Stephen Bell, the senior compliance officer of two firms that engaged in advisory activity regarding pension investments, mortgages and general insurance/protection products, was sanctioned by the Financial Conduct Authority for the firms’ failure to have adequate compliance systems and controls related to the retention, training and supervision of its registered representatives. Mr. Bell was sanctioned despite FCA acknowledging that “Mr. Bell took significant steps during the [r]elevant period to introduce and improve the firms’ compliance systems and controls.” However, these measures “were ultimately insufficient to ensure that the firms complied with the regulatory requirements,” claimed FCA. The two firms—Financial Limited and Investments Limited—are part of the Standard Financial Group Ltd. FCA had previously imposed a recruitment ban on the two firms because of their representatives’ alleged mis-selling and provision of unsuitable advice to consumers regarding certain high-risk transactions and other wrongful conduct (click here (regarding Financial Ltd.) and here (regarding Investments Ltd.) for details). FCA claimed that, during the relevant period, August 2008 through April 2013, Mr. Bell was aware of the firms’ failings and need for improvement. Because the systems and controls implemented by Mr. Bell were not adequate to prevent the firms’ regulatory breaches, Mr. Bell was determined by FCA to lack adequate “competence and capability.” In resolving this matter. Mr. Bell agreed to pay a fine of GBP 33,800 (approximately US $50,000) and not to serve as the senior compliance officer for any firm in connection with activity regulated by FCA.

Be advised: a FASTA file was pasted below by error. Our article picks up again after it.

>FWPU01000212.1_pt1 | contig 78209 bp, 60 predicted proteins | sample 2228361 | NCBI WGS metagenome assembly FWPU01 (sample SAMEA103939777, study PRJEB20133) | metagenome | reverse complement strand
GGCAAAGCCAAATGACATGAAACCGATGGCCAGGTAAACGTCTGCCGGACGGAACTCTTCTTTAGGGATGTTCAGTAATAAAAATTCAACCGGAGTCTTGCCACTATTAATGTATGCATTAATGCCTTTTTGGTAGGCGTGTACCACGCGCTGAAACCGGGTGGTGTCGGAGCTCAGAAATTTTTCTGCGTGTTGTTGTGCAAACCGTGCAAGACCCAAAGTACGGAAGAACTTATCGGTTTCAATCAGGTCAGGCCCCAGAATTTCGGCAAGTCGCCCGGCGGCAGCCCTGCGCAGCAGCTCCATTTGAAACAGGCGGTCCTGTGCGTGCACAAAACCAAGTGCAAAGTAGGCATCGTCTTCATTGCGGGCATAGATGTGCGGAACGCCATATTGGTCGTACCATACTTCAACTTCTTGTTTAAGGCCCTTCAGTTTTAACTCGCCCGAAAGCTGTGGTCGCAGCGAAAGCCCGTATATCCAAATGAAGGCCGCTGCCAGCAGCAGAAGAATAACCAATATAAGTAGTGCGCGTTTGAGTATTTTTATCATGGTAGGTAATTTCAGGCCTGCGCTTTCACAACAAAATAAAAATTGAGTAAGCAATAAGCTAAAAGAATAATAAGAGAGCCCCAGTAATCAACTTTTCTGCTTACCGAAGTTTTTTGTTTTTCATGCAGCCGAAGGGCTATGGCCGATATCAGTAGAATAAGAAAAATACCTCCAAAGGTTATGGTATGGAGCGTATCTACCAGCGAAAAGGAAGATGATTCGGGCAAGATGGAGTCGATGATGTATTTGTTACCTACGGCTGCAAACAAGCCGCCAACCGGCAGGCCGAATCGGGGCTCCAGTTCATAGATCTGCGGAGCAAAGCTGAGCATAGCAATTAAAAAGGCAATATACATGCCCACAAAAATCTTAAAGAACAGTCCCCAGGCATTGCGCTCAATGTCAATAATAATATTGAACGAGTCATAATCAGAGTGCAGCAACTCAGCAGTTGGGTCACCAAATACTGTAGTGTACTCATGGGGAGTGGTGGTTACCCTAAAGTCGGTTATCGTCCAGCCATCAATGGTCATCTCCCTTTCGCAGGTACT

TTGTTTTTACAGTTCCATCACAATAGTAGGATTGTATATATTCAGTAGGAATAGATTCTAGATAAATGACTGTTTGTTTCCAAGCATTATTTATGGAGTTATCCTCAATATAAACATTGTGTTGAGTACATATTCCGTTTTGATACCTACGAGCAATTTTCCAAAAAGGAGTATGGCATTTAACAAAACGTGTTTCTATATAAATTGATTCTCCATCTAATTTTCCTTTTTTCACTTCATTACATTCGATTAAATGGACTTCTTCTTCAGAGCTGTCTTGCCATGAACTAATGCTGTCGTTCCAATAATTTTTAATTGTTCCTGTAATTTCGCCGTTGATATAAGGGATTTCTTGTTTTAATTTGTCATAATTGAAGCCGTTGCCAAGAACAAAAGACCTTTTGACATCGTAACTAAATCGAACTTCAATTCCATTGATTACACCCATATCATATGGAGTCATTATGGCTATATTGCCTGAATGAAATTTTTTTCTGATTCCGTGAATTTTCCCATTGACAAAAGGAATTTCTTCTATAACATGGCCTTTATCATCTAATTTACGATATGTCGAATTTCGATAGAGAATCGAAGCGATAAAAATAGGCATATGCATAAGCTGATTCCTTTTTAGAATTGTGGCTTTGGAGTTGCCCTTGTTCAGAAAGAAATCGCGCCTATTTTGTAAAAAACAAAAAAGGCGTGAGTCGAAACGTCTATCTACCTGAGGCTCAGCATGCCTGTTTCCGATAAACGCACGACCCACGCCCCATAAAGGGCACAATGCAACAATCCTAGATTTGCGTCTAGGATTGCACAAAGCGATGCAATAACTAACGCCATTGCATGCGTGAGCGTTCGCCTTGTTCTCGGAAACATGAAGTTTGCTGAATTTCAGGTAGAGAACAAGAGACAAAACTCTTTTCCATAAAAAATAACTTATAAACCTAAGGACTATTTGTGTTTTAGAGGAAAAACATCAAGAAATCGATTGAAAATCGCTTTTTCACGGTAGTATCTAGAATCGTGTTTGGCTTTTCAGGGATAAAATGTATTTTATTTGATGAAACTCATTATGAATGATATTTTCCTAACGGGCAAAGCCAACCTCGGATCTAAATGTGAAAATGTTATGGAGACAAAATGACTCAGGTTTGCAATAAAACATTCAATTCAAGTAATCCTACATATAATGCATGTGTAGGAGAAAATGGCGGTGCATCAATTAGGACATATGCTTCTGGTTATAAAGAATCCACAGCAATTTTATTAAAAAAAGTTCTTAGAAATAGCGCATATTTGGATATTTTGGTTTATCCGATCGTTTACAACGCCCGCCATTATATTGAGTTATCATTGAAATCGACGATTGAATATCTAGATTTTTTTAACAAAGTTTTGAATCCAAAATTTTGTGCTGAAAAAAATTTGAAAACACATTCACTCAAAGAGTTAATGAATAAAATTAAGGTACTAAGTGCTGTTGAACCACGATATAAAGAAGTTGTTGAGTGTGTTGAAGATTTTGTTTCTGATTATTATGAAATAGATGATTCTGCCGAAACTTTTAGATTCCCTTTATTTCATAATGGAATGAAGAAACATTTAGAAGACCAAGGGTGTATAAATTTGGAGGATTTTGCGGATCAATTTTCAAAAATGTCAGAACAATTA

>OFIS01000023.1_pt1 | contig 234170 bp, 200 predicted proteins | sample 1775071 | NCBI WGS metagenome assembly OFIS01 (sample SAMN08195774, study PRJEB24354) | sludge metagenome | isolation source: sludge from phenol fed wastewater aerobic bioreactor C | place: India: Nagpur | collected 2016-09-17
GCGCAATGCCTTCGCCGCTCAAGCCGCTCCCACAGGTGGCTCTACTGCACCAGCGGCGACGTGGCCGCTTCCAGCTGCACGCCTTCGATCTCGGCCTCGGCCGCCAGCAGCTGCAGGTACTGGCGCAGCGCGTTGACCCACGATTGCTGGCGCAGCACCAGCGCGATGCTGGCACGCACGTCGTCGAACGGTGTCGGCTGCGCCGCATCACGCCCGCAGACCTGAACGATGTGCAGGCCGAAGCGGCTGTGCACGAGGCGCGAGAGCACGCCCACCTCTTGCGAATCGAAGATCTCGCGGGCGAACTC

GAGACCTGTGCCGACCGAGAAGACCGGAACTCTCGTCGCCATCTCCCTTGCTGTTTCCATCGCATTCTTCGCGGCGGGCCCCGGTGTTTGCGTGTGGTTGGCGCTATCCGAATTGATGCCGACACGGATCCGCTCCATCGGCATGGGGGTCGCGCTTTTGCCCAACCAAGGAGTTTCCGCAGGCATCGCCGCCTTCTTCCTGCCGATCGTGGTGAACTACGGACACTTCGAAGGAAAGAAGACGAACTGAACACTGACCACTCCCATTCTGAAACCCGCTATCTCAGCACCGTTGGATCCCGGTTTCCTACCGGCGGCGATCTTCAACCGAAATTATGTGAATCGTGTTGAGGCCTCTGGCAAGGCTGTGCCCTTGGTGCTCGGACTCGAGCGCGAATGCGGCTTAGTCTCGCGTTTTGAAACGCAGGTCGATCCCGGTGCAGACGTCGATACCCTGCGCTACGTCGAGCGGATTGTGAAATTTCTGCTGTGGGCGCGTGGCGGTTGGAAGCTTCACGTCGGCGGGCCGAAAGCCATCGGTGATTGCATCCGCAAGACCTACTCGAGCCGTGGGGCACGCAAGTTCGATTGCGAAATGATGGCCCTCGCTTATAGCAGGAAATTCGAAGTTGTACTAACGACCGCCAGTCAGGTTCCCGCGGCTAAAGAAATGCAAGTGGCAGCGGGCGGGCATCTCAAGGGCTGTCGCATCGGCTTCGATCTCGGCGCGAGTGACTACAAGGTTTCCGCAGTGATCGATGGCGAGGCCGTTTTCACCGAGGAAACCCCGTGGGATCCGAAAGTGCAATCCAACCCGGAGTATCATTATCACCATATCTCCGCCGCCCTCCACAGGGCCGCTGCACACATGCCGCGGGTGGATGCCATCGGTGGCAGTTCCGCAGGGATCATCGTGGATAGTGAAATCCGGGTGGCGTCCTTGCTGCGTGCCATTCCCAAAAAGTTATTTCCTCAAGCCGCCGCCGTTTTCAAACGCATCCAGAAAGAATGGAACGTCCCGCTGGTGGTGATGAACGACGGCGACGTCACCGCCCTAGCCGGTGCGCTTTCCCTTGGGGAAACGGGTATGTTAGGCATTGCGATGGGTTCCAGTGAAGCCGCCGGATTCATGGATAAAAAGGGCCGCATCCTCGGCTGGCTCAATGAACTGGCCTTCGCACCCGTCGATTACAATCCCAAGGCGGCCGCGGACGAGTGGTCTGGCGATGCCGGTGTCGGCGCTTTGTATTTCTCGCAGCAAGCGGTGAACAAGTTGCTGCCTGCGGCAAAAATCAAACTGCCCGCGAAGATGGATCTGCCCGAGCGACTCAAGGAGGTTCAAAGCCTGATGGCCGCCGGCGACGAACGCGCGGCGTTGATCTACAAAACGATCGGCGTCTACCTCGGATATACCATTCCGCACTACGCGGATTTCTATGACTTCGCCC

My View: Among international regulators, FCA may be the most aggressive in sanctioning senior compliance officers. However, in prior cases, the compliance officer arguably crossed the line in either affirmatively furthering the bad actions of his/her firm, or misleading FCA (click here for background in the article “FCA Sanctions Bank of Beirut, Former Compliance Officer and Former Internal Auditor for Providing Misleading Information Regarding AML Systems and Controls Remediation” in the March 2 to 6 and 9 edition of Bridging the Week). In this matter, FCA acknowledges that the compliance officer improved the firm’s procedures, but said the improvements were not enough. The sanctioning of a compliance officer regarding the alleged inadequacy of a firm’s procedures absent some affirmative misconduct appears dangerously to transform compliance officers from advisors to a firm, to potential guarantors of the firm’s compliance with all applicable laws and regulations. This is too great a burden and fails to distinguish the difference between an advisor and a supervisor—even accepting that compliance officers have proactive obligations and cannot just give advice and then turn aside and ignore unlawful actions when they know (or reasonably should have known) they are being committed.